Antitrust push against Apple is not a bad thing… mostly

There's one area where Apple doesn't want users to have a choice.
Written by Adrian Kingsley-Hughes, Senior Contributing Editor

Yesterday evening, the Apple-watching tech press went into overdrive following a Bloomberg report claiming that Apple would be forced by new antitrust regulations to ship iPhones without any pre-installed apps. 

Turns out, that wasn't exactly what was being proposed after all, and after Bloomberg tweaked its report, things became a little clearer.

Note: You can still see the original gist of the report from the URL that remains: https://www.bloomberg.com/news/articles/2021-06-16/apple-pre-installed-apps-would-be-banned-under-antitrust-package [emphasis added]

Rather than blocking Apple from installing any apps -- which quite frankly is so ridiculous that even politicians couldn't seriously suggest it (and, so ridiculous that people perhaps should have been a bit more skeptical -- the proposals would prohibit Apple "giving its own apps an advantage by preventing users from removing them."

In other words, an end to those apps that you can't uninstall.

And that's not a bad thing.

Must read: Apple will finally give iPhone and iPad users an important choice to make

I'm no fan of applications that can't be uninstalled or that are difficult to remove, whether it be in laptops, smartphones, or whatever. There's little to no reason that users shouldn't be able to uninstall things installed on the smartphones and computers they buy.

Bloatware, lameware, crapware -- these are the names old-timers like myself used to use.

But there's a but…

Apple already allows you to uninstall a whole bunch of pre-installed apps from iDevices. In fact, there are only a few apps that aren't on that list. Things like the Clock app, Photos app, Messages, oh, and Safari and the App Store.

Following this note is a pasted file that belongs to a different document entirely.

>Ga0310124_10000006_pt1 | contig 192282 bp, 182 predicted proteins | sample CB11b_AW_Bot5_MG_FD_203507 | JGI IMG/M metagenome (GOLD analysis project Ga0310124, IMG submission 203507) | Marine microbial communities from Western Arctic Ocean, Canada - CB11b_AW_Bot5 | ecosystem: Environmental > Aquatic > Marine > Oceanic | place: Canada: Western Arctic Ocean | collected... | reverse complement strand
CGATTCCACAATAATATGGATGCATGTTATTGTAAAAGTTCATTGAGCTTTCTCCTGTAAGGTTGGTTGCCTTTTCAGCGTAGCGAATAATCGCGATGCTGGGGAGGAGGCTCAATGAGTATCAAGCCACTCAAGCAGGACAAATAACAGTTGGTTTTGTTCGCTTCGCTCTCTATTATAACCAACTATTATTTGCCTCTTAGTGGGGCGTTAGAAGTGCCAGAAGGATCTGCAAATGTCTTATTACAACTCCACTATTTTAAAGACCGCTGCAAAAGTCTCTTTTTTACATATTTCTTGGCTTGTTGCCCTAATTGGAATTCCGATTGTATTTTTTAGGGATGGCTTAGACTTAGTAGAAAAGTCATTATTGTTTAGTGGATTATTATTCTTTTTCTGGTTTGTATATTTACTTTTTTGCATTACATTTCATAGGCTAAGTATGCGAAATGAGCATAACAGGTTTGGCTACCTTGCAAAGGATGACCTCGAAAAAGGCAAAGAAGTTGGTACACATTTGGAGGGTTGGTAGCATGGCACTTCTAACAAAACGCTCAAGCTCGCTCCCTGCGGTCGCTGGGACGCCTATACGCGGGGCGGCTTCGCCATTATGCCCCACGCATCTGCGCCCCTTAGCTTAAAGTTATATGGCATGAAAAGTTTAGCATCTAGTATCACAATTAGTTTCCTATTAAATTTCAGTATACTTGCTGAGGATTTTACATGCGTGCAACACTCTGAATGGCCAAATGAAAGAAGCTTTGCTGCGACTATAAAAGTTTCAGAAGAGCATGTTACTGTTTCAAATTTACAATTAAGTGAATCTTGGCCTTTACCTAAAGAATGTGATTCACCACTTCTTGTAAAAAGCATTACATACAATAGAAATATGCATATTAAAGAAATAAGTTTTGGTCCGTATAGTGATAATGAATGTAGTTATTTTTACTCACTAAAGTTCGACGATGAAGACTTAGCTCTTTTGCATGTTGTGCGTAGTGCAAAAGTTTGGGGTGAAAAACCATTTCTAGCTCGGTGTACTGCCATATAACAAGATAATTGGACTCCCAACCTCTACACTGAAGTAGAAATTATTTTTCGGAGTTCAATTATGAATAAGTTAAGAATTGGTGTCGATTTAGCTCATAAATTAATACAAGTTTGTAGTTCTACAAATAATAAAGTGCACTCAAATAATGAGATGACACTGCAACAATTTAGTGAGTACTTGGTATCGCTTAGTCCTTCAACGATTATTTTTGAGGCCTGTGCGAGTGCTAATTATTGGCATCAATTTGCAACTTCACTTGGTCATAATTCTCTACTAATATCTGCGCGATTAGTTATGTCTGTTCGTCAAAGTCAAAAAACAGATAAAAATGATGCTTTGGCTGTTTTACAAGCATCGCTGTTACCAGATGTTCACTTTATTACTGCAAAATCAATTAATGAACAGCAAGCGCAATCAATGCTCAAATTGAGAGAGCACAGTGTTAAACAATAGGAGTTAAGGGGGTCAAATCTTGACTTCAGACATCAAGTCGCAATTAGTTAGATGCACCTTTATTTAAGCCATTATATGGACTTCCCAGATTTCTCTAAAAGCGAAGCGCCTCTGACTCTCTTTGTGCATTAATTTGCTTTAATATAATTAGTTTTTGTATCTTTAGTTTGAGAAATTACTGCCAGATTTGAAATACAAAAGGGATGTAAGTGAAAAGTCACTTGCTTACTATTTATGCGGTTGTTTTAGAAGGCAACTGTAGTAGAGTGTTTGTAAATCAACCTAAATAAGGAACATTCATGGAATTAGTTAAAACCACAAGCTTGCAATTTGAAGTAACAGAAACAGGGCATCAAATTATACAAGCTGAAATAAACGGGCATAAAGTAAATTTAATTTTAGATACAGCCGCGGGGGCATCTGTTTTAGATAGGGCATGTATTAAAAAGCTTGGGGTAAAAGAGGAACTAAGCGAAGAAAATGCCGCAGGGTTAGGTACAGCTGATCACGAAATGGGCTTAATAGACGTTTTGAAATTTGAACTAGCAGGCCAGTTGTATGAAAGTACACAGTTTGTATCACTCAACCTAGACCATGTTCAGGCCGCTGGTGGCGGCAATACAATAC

I doubt that this is a fight about third-party clock apps (as nice as some of them are).

There are three paragraphs in the updated Bloomberg report that are worthy of some deeper scrutiny.

The bill contains a provision that would prohibit Apple, for example, from restricting or impeding iPhone users from uninstalling apps that have been pre-installed. Still, this provision doesn't prohibit Apple from pre-installing apps in the first place.

OK, Apple has mostly achieved that.

The bill would also prevent platforms from changing default settings that direct users to products offered by the platform, according to text of the legislation.

I'm not aware of having seen this happen on Windows, Mac, Android, or iOS in a long time. Sure, there are annoying popups in macOS, but I doubt they are what this legislation is targeting.

Then there's this quote, attributed to Rhode Island Democratic Representative David Cicilline:

"You can't make it impossible for people to use other services that are the same. You can't exclude other people, so you only are left that one," Cicilline said.

Hmmm, it doesn't feel to me like any services are being excluded from me on my iPhone or iPad. Does this, perhaps, relate to the App Store or the payment mechanisms for in-app purchases where apple takers a cut?

Is this politician-speak for users should be able to download apps for the services they use and not have Apple in the middle taking a cut?

I'm a fan of the App Store, but I can also see where a system that takes a big cut of payments would not be popular with developers and content makers. Yes, the Apple App Store is a store with an enormous volume of footfall, but even so, Apple's take does seem high.

I believe that we may be seeing the beginning of the end of the dominance of the App Store. And this will no doubt harm Apple's bottom line.

That said, though, unless there's some setup process that asks users which app store they'd want to use, I think most users will default to using whatever is easiest, or they are familiar with.

Which is Apple's App Store.

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